Your system’s airflow can be reduced by a clogged air filter or filthy condenser.
How to Replace Your Air Filter
A filthy filter can create countless troubles, such as:
- Limited airflow
- Frozen refrigerant lines or evaporator coil
- Inconsistent cooling
- Larger utility costs
- Causing your system to stop working faster
We recommend installing new flat filters monthly, and accordion filters every three months.
If you aren’t sure when you last installed a new one, shut off your system completely and take out the filter. You can find the filter in your furnace or air pump’s blower compartment. It may also be found in a connected filter case or wall-mounted return air grille.
Angle the filter up to the sunshine. If you can’t see any light, you need to buy a new filter.
5 Steps to Cleaning Your Cooling System
Weeds, vegetation and bushes can block your condensing system. This could limit its airflow, impact its energy efficiency and affect your comfort. Here’s a way you can get your equipment working smoothly again.
- Switch off electricity fully at the breaker or outside lever.
- Get rid of plant rubbish around the air conditioner. Once you’ve removed bigger refuse within a two-foot space, you can use a fine-bristled brush or vacuum to slowly clean the equipment’s fins. Crooked fins can also hurt capability, so you can attempt to adjust them with a dinner knife.
- Remove the upper grate of your air conditioner and pull out any leaves or yard waste that has collected. Then wipe down the condenser fan with a moist scrap cloth.
- Use a hose nozzle to gingerly clean the fins from inside the equipment. Make sure to avoid getting liquid on the fan motor.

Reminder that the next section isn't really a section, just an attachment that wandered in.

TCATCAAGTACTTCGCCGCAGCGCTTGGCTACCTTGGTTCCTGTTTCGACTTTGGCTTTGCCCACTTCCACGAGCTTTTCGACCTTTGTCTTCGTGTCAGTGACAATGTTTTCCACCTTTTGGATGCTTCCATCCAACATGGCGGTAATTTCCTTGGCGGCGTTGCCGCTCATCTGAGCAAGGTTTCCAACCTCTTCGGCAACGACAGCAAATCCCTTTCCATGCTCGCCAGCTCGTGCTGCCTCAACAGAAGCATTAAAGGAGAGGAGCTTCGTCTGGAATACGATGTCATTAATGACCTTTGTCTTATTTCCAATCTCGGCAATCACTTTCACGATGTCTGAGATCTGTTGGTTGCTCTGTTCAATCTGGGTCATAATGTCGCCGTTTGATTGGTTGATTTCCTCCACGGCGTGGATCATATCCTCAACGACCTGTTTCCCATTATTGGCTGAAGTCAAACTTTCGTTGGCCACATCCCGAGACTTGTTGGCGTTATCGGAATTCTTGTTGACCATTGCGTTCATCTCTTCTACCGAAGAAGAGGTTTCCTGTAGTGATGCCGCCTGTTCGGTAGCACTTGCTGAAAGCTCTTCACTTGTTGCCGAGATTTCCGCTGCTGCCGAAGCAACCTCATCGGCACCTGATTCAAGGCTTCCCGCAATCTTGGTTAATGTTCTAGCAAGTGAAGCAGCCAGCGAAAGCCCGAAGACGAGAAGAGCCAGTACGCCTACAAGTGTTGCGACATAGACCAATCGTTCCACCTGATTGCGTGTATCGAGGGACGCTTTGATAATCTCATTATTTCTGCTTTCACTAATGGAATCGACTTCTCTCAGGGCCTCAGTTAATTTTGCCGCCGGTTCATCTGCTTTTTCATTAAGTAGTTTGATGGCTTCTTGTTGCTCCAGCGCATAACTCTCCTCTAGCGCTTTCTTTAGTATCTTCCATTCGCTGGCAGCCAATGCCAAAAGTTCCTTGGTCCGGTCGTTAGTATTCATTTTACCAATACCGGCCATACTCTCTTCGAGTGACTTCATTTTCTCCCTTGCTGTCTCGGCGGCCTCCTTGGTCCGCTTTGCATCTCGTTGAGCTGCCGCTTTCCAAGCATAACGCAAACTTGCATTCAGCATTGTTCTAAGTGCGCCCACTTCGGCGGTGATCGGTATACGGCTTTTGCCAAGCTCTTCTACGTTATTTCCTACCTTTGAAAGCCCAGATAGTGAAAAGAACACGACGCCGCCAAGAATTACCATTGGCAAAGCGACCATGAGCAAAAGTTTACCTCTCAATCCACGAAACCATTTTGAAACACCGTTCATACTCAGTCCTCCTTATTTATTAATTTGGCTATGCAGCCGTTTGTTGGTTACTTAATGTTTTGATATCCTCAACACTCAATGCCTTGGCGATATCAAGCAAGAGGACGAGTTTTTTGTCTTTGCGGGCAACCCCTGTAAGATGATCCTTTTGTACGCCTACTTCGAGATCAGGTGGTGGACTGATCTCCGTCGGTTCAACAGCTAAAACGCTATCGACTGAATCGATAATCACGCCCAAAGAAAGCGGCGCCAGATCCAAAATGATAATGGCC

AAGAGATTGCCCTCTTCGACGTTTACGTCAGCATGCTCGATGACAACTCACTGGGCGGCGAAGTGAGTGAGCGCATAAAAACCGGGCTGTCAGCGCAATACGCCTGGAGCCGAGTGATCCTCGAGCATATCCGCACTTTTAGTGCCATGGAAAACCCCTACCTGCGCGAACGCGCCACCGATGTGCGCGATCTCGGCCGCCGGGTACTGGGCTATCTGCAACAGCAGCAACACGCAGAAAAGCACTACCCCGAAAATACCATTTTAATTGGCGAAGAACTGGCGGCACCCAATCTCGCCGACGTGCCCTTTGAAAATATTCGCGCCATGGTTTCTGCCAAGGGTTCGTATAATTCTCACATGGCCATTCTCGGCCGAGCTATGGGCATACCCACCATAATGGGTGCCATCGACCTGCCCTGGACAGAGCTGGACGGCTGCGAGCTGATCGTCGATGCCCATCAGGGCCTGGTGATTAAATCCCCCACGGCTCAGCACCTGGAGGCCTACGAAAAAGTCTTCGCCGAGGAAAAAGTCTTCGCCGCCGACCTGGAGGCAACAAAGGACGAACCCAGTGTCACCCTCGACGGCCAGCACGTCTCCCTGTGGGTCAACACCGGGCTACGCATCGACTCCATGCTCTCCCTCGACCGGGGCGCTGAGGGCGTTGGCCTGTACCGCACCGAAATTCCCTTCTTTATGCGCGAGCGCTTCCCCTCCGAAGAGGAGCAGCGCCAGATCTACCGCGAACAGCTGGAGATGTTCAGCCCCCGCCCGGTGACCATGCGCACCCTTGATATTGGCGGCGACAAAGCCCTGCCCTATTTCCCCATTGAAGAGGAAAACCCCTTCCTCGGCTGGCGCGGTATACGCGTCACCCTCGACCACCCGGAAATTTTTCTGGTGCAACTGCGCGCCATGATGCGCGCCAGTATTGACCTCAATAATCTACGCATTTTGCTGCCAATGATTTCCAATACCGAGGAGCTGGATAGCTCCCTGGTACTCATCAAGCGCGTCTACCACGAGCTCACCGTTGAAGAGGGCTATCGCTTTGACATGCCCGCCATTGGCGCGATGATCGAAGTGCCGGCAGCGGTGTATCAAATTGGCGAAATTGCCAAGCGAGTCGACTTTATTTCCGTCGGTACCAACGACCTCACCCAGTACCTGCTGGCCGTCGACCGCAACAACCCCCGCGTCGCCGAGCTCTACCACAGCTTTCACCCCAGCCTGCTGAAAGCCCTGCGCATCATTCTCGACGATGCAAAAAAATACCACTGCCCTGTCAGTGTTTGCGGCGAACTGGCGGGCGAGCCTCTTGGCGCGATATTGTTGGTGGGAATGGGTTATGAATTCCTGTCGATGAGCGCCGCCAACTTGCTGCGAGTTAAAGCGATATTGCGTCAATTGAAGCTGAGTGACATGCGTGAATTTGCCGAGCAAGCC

- Install the top again and restore the power.
When air conditioning units don’t have enough refrigerant, they’ll have difficulty removing heat and humidity from your home.
Here are a few signs that your system is losing refrigerant:
- It takes an extended amount of time to refresh your residence and you’re continually turning down the thermostat.
- Air coming through the registers isn’t as chilly as it should be.
- You’re noticing whistling or gurgling noises when the air conditioning works.
- Your evaporator coil is iced over due to having difficulty absorbing heat.
Suspect your equipment is leaking refrigerant? You need a licensed heating and cooling service specialist to fix the leak and restore the right measurement of refrigerant in your system. Reach us at 573-203-3908 for support.
3. AC Not Blowing Enough Air
When it appears like you’re not receiving ample amounts of cold air, there’s probably an obstruction or detachment inside your AC equipment.
- The beginning step is checking your air filter. Get a new one if it’s dusty.
- Then check the registers are clear across your house.
- If you’re still not receiving adequate chilly air, you should have your ducts inspected by a professional like Stieferman Heating Company Inc. Your ductwork might need to be repaired or relinked in limited space locations like your attic, basement or crawl space.